I advocate a multi-dimensional view of the tasks or actions that I track. I have a project focus, a context focus, a people focus with time and people attributes where appropriate. The genesis of this process and practice comes from David Allen’s Getting Things Done (actually from its antecedent call Insight IV A:The Professional Seminar) and I recommend that you start with his excellent seminars, books and web resources at The David Allen Company. The method is independent of the tools you use to implement. I started twenty-three years ago using the Time Design System, I’ve tried every device, from the earliest version of the Palm Pilot, through the Treo and the Blackberry with some degree or another (depending on platform) of integration with Outlook Task/Calendar. Today I use OmniFocus for Mac, iPhone and iPad. As an aside I tried the Apple Newton way back in the day, but unfortunately it was too limited in capability to employ as a productivity system.
One limit of task lists in Outlook or iCal/iTask is that they are one dimensional. I can assign a category but nothing more. The value of OmniFocus or the Getting Things Done add-in is that they enable the three-dimensional view. How does this work? I created a set of contexts in which I do work, @home, @computer, @phone, @iPad,@followup as well as contexts like waiting for, errands. I have sub contexts under @computer such as online, email. I even have a context called @guitar. This way, I only look at the actions that can be completed in that context or with access to that tool. I can’t make calls on the commuter train (I could but it would be rude) or learn My Favorite Things on guitar, but I could send an email or catch up on reference material I have downloaded. I have contexts for locations I visit with tasks that can only be accomplished in those cities. I have contexts for particular people with tasks I can only accomplish with them or need to communicate with them.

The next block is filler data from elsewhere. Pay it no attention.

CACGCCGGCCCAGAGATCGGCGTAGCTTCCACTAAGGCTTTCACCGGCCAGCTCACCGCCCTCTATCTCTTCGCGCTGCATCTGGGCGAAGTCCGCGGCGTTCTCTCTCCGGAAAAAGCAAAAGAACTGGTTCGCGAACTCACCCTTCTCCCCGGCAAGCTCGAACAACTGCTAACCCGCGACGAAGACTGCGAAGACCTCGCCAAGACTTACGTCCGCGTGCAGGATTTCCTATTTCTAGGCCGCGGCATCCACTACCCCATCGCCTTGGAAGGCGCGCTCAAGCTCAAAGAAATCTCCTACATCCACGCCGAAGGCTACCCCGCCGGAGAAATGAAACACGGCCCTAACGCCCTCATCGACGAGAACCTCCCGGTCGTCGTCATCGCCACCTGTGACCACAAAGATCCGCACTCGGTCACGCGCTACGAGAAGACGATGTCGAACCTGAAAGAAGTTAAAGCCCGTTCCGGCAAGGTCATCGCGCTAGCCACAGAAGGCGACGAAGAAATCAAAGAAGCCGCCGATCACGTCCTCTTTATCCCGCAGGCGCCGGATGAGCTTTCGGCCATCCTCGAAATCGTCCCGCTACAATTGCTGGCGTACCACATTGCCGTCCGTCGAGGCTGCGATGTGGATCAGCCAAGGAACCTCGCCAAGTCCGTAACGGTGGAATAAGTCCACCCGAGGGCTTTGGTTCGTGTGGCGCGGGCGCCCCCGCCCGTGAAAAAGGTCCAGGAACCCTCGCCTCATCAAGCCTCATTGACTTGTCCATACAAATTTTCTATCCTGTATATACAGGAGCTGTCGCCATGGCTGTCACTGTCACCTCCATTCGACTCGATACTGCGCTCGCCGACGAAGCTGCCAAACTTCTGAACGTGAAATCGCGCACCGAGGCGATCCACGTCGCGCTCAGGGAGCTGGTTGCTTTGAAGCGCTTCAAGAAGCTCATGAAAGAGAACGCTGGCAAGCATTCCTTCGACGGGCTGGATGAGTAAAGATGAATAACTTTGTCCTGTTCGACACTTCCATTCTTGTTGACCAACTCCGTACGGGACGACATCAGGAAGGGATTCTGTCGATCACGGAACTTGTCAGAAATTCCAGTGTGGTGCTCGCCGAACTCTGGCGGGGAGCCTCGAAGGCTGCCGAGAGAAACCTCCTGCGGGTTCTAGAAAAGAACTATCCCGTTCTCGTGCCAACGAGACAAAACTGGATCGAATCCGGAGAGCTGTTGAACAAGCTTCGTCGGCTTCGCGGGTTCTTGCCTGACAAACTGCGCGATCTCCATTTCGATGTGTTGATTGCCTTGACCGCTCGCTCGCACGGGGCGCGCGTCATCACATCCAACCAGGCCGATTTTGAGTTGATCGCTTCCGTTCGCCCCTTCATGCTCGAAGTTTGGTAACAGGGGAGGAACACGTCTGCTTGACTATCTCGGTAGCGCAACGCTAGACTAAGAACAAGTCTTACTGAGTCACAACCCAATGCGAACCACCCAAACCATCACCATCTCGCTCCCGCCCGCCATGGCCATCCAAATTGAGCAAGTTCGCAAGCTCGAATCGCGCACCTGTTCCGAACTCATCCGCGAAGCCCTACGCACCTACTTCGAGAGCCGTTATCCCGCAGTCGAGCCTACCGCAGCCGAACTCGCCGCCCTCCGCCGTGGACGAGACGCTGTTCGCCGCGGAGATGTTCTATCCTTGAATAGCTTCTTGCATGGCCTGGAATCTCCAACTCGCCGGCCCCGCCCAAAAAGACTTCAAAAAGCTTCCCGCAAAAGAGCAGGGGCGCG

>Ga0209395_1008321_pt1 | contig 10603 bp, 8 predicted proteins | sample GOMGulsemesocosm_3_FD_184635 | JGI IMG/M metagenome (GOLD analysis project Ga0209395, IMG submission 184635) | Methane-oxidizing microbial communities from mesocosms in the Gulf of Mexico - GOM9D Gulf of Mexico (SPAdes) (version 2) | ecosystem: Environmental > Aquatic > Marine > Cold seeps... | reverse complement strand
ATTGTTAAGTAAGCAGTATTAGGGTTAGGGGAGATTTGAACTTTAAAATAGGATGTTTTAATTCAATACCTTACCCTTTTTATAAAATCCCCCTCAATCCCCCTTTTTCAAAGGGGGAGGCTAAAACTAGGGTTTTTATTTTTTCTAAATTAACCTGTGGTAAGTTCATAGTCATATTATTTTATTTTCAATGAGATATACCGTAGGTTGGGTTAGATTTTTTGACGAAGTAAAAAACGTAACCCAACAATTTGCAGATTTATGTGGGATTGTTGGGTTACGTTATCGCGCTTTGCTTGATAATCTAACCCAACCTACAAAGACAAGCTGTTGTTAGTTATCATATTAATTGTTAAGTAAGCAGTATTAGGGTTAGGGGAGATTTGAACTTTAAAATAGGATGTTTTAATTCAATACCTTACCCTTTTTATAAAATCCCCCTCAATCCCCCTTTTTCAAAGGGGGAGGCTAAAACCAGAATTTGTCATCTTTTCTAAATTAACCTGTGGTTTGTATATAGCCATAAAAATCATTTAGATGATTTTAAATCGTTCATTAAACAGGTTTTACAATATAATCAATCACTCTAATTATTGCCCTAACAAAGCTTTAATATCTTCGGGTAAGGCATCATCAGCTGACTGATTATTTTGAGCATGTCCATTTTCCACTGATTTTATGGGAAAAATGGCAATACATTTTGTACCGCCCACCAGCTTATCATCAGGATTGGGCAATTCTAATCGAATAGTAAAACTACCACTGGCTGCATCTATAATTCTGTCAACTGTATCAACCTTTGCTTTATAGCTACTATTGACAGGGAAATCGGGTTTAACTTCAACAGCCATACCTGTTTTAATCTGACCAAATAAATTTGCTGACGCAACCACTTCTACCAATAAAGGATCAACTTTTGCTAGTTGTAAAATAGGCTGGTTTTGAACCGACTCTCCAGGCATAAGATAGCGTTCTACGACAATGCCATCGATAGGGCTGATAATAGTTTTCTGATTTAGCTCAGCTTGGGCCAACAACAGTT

I also have a project focus. A project would be a specific goal or outcome that requires a group of tasks that can be executed in parallel or series. The project may have a deadline or not, but it has a definable end or successful completion in mind. For me it makes all the difference in the world that I can tag my tasks by context and project. I can go into “planning mode” where I get my juices flowing, get creative, brainstorm, mind map, define my end game, get a vision of the completed project etc. Project focus also lets me get a snapshot at any point in time; what has been completed, what is left to do, am I missing any tasks that need to be added, do I need input from anyone?
By combining more than one dimension of focus, I insure I have a view of my universe of commitments, goals and options that fits the moment. If I want to go big picture and plan or do an organized review of my projects and open items, I can use a project focus. If I am sitting at my computer and ready to do concentrated work for a period of time I can zoom right in on the current context. If I am in Chicago, visiting my daughter and want a quick list of things I wanted to see or do the next time I was in the city, I have it at my finger tips. And by being integrated across platforms, I always have my information with me so I can access or add to it on the run.
Future posts will contain tips I have found in moving onto and using OmniFocus as well as tailoring it to your needs.